Soil and Cellar

Growing and preserving foods in Seattle

Foraging for Fruit

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Himalayan blackberries

Himalayan blackberries

Every year, we go with a group of friends that live near a greenbelt to a spot with tons of wonderful berries. Last year we got like 10 pints of  berries. We made blackberry cobbler, and all of us had enough to take home and freeze.  This year, only three of us could go, so we thought we’d all have even more per family! I planned on making jam, freezing, and baking. I asked D to take pictures the whole way to document the day.

Heading into the greenbelt for our foraging adventure! Note my giant bag ready for filling. Optimist!

Heading into the greenbelt for our foraging adventure! Note my giant bag ready for filling. Optimist!

These are all the berries we picked last year. See why I was excited?

Last year’s haul – see why I was excited?

In Seattle, and I imagine over much of the rest of the country, late summer means blackberry picking. The Himalayan blackberry (Rubus armeniacus) is violently invasive, and takes over roadsides, empty lots, and natural areas. The only benefit is that they produce some pretty tasty fruits.

Rubus armeniacus leaves.

Rubus armeniacus leaves.

Here in the Pacific Northwest, we also have 2 other blackberries, the invasive evergreen blackberry (Rubus laciniatus) and the native trailing blackberry (Rubus ursinus). Both of these have delicious fruits, but are generally less common than the Himalayan, and don’t produce fruits in the same quantities.

Rubus laciniatus - evergreen blackberry. This one has deeply divided leaves and purple stems.

Rubus laciniatus – evergreen blackberry. This one has deeply divided leaves and purple stems.

Rubus ursinus - trailing or California blackberry. This one has trifoliate leaves, and thin whitish stems. It's generally on the ground, or winding through shrubs.

Rubus ursinus – trailing blackberry. This one has trifoliate leaves, and thin whitish stems. It’s generally on the ground, or winding through shrubs.

Well. That bounty from last year was nary to be found this weekend. Because of the warm spring and summer, all fruits have been earlier than normal this year. Up until last week there was probably a boatload of perfect fruit on the vine. But last Thursday we had heavy rain, it lasted all day, and it seems to have destroyed the whole dang crop.

It's starting to dawn on us that our trip may not be as fruitful (ha) as we had hoped, but we weren't ready to give up yet!

Our first spot – here it started to dawn on us that our trip may not be as fruitful (ha) as we had hoped, but we weren’t ready to give up yet. We’re only halfway to the best patch, it must be better there!

We started at one spot (above), had no luck, went to the next and the next, and after 2 hours we had just over a pint of acceptable berries. Darn! They were either squishing in our hands as we picked them (over ripe) or too hard, or mummified with rot. Fruit flies were even on some of the best looking fruits, a sure sign that they were starting to ferment.

A common sight this weekend - what look like good berries are starting to rot on the vine. The other berries probably won't ripen this year. What a bust!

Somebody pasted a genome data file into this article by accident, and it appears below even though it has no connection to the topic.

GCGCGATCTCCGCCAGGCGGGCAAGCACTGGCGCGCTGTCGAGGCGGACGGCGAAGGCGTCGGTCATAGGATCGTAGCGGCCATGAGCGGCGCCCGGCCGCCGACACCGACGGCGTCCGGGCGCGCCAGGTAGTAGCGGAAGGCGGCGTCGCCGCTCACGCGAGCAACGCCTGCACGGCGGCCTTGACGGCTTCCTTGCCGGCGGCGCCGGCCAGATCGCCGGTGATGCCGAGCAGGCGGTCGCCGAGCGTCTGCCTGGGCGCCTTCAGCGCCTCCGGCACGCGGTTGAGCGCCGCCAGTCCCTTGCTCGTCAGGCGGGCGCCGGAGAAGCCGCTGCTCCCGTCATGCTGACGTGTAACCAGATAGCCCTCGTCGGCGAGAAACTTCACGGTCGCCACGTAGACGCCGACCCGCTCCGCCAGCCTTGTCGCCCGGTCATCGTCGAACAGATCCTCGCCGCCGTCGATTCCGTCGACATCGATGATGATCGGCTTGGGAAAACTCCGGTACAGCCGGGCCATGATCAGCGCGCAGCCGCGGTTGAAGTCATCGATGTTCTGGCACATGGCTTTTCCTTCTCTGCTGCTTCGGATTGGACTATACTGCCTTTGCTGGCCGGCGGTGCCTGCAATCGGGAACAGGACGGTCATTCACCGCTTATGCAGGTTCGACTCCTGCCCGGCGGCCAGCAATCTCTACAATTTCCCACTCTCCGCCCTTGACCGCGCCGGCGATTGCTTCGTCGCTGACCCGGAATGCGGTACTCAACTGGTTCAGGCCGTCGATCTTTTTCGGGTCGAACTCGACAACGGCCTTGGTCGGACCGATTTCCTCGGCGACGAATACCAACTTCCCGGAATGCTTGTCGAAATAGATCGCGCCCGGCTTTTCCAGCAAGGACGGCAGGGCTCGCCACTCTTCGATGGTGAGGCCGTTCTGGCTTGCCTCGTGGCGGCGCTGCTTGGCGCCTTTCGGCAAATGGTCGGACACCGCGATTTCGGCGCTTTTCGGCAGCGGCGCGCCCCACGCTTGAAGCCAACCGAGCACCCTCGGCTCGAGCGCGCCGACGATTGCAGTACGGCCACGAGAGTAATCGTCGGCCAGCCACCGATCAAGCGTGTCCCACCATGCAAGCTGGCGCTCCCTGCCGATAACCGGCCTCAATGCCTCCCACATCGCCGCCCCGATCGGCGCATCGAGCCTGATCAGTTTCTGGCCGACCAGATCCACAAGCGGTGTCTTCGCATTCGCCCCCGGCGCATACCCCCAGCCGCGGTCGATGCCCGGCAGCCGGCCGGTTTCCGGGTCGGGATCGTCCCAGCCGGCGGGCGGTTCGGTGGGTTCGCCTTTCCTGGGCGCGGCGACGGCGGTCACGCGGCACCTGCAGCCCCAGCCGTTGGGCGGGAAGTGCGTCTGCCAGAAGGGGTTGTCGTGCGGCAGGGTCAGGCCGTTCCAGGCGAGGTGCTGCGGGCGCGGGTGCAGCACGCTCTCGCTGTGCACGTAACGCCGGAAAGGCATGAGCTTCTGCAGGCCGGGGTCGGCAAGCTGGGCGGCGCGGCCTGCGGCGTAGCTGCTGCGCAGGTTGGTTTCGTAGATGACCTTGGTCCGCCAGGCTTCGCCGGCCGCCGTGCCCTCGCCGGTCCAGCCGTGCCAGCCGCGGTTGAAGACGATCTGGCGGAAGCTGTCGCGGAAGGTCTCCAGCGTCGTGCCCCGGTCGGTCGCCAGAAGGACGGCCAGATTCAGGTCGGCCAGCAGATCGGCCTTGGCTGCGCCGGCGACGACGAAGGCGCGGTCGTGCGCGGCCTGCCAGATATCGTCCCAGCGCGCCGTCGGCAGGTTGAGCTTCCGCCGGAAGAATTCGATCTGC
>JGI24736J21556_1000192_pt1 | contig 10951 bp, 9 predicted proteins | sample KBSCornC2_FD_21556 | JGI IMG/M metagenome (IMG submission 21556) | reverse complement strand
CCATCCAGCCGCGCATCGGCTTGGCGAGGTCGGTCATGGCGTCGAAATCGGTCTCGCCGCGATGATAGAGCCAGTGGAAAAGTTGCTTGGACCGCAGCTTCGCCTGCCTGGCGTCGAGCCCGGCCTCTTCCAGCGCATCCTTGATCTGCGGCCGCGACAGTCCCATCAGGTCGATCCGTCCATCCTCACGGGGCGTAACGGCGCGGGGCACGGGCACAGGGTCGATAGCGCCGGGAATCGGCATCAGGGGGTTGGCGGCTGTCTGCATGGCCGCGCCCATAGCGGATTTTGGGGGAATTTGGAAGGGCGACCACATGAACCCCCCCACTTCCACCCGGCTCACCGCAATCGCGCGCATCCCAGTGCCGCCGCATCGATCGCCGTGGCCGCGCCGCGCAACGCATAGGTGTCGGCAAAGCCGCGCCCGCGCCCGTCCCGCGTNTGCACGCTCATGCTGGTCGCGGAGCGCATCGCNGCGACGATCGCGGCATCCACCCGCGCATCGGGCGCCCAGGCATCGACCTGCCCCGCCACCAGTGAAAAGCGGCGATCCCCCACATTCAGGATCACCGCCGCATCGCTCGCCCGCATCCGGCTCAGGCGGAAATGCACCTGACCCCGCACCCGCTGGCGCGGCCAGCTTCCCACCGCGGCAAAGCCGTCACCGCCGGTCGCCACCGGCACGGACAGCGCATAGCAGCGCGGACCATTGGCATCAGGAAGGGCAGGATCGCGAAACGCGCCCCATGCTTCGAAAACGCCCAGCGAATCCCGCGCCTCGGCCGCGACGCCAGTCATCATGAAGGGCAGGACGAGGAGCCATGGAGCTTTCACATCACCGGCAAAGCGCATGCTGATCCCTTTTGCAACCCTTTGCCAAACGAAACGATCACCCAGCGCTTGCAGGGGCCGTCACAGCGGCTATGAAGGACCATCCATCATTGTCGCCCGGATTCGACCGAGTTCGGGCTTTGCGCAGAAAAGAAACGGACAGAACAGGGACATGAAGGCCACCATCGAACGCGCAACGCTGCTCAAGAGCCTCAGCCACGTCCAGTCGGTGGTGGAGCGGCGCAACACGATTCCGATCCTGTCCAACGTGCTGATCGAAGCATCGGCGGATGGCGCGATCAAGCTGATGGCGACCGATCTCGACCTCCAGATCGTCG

A common sight this weekend – what looked at first like good berries were starting to rot on the vine. The other berries probably won’t ripen this year. What a bust!

We did have a lovely hike, of course. And with what appears to be divine intervention, we found plums. Tons of plums! In the greenbelt there’s a little grove of plum trees, probably an old orchard, that have all reverted. Normally there are one or two plums dangling within reach and a few rotting on the ground.

There were yellow and red plums. Most of the red ones were mush, so I mainly picked yellow ones. (Note the trailing blackberry in the shot).

There were yellow and red plums. Most of the red ones were mush, so I mainly picked yellow ones. (Note the trailing blackberry on the right). Most of these were bad, too, but I rummaged around until I filled a pint.

Saturday there were a bunch within reach (with the help of a little light shaking), and many on the ground looked like they had JUST fallen. I scoured the lot for the best plums, and got about a pint. They aren’t big, but are quite delicious. (I have some pears that I bought on a trip to the country the next day, and I’m brainstorming what to do with them both.)

Here's the bounty from this year! I'm not about to complain, they are still great, but quite a difference from last year.

Here’s the bounty from this year! I’m not about to complain, they are still great, but quite a difference from last year.

We ended up making a smaller cobbler than normal, and had to include frozen berries plus a couple apricots and plums, just for good measure. It was delicious! And since there were only 3 of us, we even had leftovers. I’m sorry we won’t be enjoying the fruits of our labors for the rest of the year, though. I may see if I can buy some berries at the farmer’s market this year, because blackberry jam is my very favorite.

Still worth it... we made "kitchen sink" cobbler - blackberry, blueberry, raspberry, apricot, plum. Topped with ice cream... yum!

Still worth it… we made “kitchen sink” cobbler – blackberry, blueberry, raspberry, apricot, plum. Topped with ice cream… yum!

One thought on “Foraging for Fruit

  1. Pingback: Spiced Pear Jelly – a delicious comedy of errors | Soil and Cellar

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